Federal Law No. (6) for 1973 Concerning Immigration and Residence details the requirements for entry permissions and visas for immigrants to the UAE.

The amendment concerning immigration and residence specifies limitations for non-nationals of the UAE to hire foreign domestic workers. They require that the non-national employer must earn a minimum salary of 2,000 USD, and that they must pay one year's salary to the UAE government. It also reinforces the Kafala system's exit permit requirement in order to leave the country. In contrast, nationals of the UAE are allowed to sponsor up to three foreign domestic workers, with no minimum income requirement.

Federal Law No. 10 of 2017 shows significant positive development, as it lists regulations for the employment of foreign domestic workers which protect the most basic rights of the workers. However, the provisions of the law still leave much room for exploitation--for example, Article 15 requires employers to provide a "decent accomodation," without detailing what exactly this entails.

Complaints

The Kafala system contininues to be a problematic system in the UAE, tying employees to employers in what often becomes an exploitative relationship.

The lack of concrete regulations and protections for migrant domestic workers in the UAE has put workers at even more risk of abuse and exploitation. Workers have been reported to typically work between 16-21 hours daily with minimal breaks, and often also work on the weekends, for very low wages that often amount to around 15-30 cents per hour. They report poor living and sleeping conditions, and fleeing from even an abusive employer has harsh consequences for the employee.⁷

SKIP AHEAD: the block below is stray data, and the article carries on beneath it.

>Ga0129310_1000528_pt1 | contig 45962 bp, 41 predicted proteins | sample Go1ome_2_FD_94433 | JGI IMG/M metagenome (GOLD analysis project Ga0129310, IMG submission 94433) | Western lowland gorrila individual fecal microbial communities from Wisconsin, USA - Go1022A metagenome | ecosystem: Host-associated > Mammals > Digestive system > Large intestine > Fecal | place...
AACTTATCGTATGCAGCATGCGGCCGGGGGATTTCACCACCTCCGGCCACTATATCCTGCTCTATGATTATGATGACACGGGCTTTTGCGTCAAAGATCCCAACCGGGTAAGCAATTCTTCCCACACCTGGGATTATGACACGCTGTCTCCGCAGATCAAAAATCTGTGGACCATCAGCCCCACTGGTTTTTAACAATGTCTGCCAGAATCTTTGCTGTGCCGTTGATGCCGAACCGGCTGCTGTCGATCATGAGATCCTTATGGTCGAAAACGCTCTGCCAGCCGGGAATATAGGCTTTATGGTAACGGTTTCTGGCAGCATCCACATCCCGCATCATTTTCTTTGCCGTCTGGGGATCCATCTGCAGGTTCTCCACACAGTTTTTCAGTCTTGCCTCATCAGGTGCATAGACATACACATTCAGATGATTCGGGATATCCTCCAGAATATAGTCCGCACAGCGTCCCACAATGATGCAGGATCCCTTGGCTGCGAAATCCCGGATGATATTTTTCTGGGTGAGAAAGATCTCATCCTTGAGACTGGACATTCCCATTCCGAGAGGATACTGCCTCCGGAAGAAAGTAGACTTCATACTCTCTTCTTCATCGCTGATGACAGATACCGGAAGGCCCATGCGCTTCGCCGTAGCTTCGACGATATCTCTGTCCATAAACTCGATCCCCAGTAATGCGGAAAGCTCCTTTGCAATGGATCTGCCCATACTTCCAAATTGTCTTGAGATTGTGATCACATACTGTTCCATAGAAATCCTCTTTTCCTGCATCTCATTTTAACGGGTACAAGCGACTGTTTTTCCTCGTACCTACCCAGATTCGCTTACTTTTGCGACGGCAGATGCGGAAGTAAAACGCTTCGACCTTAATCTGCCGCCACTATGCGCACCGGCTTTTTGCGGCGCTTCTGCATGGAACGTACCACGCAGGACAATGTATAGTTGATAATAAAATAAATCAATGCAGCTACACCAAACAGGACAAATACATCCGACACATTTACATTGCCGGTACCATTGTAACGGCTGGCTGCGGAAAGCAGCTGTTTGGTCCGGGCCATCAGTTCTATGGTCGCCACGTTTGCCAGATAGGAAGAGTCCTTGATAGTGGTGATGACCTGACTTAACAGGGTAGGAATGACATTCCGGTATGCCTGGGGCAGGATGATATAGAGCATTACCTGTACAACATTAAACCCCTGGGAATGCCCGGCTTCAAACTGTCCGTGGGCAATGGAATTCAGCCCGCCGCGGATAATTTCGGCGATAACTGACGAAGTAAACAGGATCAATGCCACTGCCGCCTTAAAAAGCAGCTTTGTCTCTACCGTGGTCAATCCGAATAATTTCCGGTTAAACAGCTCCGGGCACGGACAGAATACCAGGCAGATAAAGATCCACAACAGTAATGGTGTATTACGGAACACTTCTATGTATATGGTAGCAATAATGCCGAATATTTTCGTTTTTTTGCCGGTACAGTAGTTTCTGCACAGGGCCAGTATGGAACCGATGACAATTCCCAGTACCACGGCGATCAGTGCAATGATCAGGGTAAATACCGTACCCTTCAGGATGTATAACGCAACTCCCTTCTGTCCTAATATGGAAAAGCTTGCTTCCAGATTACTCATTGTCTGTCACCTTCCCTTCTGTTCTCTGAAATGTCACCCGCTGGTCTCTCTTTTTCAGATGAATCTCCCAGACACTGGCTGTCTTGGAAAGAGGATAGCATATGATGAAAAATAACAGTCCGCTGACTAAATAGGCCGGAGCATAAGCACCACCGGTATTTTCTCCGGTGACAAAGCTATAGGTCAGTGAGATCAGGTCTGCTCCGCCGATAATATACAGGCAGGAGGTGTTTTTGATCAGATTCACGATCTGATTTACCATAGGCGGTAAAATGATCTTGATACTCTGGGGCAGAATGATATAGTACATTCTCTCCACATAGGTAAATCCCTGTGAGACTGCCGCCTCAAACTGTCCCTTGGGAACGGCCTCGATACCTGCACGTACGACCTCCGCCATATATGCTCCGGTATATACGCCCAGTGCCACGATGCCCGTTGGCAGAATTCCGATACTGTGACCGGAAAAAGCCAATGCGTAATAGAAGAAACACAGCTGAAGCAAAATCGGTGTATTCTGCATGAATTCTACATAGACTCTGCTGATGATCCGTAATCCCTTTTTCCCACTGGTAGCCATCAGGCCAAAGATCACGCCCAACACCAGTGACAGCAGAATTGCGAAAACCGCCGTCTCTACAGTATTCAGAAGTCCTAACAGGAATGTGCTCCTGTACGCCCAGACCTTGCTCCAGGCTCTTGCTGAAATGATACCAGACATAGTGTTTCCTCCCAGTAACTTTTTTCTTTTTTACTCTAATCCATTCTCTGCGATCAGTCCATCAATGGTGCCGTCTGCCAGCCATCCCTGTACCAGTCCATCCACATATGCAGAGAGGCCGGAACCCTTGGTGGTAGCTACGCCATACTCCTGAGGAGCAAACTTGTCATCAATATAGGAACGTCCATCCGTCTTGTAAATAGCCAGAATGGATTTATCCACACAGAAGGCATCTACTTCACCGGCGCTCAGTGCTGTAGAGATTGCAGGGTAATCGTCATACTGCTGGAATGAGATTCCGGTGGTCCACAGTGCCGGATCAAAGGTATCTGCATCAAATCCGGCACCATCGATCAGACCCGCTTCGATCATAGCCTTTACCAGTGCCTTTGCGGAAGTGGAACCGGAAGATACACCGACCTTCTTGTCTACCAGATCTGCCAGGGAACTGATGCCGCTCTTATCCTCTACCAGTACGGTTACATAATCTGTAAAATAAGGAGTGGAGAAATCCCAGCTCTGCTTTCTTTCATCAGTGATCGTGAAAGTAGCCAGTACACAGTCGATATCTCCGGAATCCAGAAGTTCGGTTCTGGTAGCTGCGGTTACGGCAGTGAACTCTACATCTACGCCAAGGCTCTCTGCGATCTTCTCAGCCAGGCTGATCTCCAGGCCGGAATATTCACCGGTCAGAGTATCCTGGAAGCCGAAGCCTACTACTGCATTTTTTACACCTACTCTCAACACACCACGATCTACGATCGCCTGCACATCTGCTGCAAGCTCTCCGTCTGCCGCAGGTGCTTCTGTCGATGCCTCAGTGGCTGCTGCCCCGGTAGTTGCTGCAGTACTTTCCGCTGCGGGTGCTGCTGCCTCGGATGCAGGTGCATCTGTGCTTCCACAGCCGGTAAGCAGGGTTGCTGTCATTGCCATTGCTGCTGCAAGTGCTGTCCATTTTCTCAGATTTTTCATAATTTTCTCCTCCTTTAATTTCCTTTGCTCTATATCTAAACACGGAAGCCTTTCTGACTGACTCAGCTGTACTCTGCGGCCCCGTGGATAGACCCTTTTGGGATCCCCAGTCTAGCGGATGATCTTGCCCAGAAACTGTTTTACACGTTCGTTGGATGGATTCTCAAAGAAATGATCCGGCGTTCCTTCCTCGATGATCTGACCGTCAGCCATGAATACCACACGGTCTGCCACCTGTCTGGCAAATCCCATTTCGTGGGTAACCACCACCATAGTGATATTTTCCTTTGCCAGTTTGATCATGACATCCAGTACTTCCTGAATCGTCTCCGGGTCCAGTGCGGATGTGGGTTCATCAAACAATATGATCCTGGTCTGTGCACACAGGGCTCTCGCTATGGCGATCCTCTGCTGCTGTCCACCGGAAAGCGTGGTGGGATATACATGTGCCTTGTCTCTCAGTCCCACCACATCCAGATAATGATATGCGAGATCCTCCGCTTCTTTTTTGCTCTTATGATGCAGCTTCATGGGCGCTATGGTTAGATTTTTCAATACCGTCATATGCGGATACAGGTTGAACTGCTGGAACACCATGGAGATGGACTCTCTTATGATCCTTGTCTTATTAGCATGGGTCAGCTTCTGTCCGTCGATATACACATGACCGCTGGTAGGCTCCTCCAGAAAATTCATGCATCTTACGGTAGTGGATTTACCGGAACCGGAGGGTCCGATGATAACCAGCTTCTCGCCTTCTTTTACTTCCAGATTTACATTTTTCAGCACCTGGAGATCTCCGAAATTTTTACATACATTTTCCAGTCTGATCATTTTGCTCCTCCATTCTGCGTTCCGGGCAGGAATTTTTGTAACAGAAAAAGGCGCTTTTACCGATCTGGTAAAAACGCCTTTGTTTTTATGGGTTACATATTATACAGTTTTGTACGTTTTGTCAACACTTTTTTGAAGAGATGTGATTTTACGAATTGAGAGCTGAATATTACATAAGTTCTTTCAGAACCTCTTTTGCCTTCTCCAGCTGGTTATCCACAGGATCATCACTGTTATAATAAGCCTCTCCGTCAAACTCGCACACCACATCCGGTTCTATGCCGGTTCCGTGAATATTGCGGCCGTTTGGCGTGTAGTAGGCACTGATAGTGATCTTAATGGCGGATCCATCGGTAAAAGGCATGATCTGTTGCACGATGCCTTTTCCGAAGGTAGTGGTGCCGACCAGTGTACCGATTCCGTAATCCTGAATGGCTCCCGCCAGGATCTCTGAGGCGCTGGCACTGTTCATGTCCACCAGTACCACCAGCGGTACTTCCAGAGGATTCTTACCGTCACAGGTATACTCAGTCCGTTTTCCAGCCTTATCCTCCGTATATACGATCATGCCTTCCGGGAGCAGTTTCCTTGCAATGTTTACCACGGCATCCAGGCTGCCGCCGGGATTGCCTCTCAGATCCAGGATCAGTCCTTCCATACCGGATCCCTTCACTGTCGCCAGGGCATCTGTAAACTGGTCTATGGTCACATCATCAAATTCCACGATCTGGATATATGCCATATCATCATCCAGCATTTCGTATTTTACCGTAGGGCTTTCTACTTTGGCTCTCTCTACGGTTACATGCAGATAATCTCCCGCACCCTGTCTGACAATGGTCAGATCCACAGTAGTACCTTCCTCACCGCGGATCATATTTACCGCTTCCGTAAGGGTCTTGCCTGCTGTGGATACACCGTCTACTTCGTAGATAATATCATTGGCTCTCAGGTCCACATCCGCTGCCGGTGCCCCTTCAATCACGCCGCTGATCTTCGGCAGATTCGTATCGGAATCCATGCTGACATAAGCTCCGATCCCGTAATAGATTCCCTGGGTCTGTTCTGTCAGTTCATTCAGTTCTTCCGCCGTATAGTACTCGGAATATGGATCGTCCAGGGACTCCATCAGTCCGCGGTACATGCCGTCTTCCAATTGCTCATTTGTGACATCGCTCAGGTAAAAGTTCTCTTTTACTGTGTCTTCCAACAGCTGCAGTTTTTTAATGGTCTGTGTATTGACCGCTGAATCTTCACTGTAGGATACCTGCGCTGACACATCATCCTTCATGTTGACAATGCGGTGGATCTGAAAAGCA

Furthermore, employers are reported to have deducted the cost of food and healthcare from wages. The government's failure to establish and enforce clear regulations on the treatment and protection of workers makes foreign domestic workers in the UAE particularly vulnerable to exploitation and abuse by their employers. Reports of health ailments caused by the work, along with physical and sexual abuse are also not uncommon.⁸

Sources

  1. Admin, A. (2019, May 31). UAE Migrant and Domestic Workers Abuse. Americans for Democracy & Human Rights in Bahrain. https://www.adhrb.org/2019/05/uae-migrant-and-domestic-workers-abuse/
  2. Sabban, R. (n.d.). MIGRANT WOMEN IN THE UNITED ARAB EMIRATES The case of female domestic workers. Gender Promotion Programme, International Labour Office Geneva, 9.
  3. Ibid, 10.
  4. Ibid, 11.
  5. Ibid, 11.
  6. Ibid, 12-13.
  7. Admin, A. (2019, May 31). UAE Migrant and Domestic Workers Abuse. Americans for Democracy & Human Rights in Bahrain. https://www.adhrb.org/2019/05/uae-migrant-and-domestic-workers-abuse/
  8. Sönmez, S., Apostopoulos, Y., Tran, D., & Rentrope, S. (2011, December). Human rights and health disparities for migrant workers in the UAE. Health and Human Rights Journal. https://www.hhrjournal.org/2013/08/human-rights-and-health-disparities-for-migrant-workers-in-the-uae/.